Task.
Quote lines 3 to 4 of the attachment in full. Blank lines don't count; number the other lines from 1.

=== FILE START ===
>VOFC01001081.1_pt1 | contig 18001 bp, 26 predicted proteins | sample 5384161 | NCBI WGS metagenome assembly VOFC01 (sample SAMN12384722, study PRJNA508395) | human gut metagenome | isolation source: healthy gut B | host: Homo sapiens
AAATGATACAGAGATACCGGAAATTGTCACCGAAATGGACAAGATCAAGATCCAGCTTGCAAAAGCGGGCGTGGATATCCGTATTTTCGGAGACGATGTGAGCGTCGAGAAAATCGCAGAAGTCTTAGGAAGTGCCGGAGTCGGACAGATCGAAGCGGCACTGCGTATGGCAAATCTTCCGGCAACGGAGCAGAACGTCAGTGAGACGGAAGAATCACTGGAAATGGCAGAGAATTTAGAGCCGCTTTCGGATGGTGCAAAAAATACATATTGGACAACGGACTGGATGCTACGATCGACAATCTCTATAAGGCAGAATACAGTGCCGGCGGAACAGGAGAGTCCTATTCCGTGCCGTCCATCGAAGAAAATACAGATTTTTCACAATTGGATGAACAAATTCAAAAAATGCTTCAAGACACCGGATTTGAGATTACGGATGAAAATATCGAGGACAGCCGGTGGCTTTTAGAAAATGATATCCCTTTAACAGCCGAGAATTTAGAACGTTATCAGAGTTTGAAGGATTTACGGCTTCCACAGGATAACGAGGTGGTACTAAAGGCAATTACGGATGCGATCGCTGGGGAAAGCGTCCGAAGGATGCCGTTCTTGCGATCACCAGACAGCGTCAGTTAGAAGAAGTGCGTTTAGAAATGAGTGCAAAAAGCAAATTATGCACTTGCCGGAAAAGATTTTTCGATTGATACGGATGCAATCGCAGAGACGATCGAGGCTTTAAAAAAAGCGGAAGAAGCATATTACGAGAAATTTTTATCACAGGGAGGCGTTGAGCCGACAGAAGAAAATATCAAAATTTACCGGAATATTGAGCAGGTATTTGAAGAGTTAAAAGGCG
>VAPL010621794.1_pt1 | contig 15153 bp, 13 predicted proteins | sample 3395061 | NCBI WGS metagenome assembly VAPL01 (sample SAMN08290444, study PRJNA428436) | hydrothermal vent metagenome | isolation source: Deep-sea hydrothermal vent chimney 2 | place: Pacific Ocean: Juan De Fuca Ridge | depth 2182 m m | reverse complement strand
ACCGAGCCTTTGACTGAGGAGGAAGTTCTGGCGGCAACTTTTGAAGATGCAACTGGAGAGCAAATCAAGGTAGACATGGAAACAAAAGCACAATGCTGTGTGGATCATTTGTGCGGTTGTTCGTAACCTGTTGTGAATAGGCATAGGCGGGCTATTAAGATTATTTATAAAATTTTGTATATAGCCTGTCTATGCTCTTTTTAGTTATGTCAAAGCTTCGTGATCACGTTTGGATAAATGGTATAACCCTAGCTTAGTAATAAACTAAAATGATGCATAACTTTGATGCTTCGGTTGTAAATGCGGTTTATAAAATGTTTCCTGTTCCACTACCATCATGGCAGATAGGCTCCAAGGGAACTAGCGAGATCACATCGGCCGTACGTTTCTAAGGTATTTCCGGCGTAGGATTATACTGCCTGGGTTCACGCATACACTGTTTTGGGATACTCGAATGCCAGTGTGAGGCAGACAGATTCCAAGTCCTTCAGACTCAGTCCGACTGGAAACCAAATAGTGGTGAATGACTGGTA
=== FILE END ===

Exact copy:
>VAPL010621794.1_pt1 | contig 15153 bp, 13 predicted proteins | sample 3395061 | NCBI WGS metagenome assembly VAPL01 (sample SAMN08290444, study PRJNA428436) | hydrothermal vent metagenome | isolation source: Deep-sea hydrothermal vent chimney 2 | place: Pacific Ocean: Juan De Fuca Ridge | depth 2182 m m | reverse complement strand
ACCGAGCCTTTGACTGAGGAGGAAGTTCTGGCGGCAACTTTTGAAGATGCAACTGGAGAGCAAATCAAGGTAGACATGGAAACAAAAGCACAATGCTGTGTGGATCATTTGTGCGGTTGTTCGTAACCTGTTGTGAATAGGCATAGGCGGGCTATTAAGATTATTTATAAAATTTTGTATATAGCCTGTCTATGCTCTTTTTAGTTATGTCAAAGCTTCGTGATCACGTTTGGATAAATGGTATAACCCTAGCTTAGTAATAAACTAAAATGATGCATAACTTTGATGCTTCGGTTGTAAATGCGGTTTATAAAATGTTTCCTGTTCCACTACCATCATGGCAGATAGGCTCCAAGGGAACTAGCGAGATCACATCGGCCGTACGTTTCTAAGGTATTTCCGGCGTAGGATTATACTGCCTGGGTTCACGCATACACTGTTTTGGGATACTCGAATGCCAGTGTGAGGCAGACAGATTCCAAGTCCTTCAGACTCAGTCCGACTGGAAACCAAATAGTGGTGAATGACTGGTA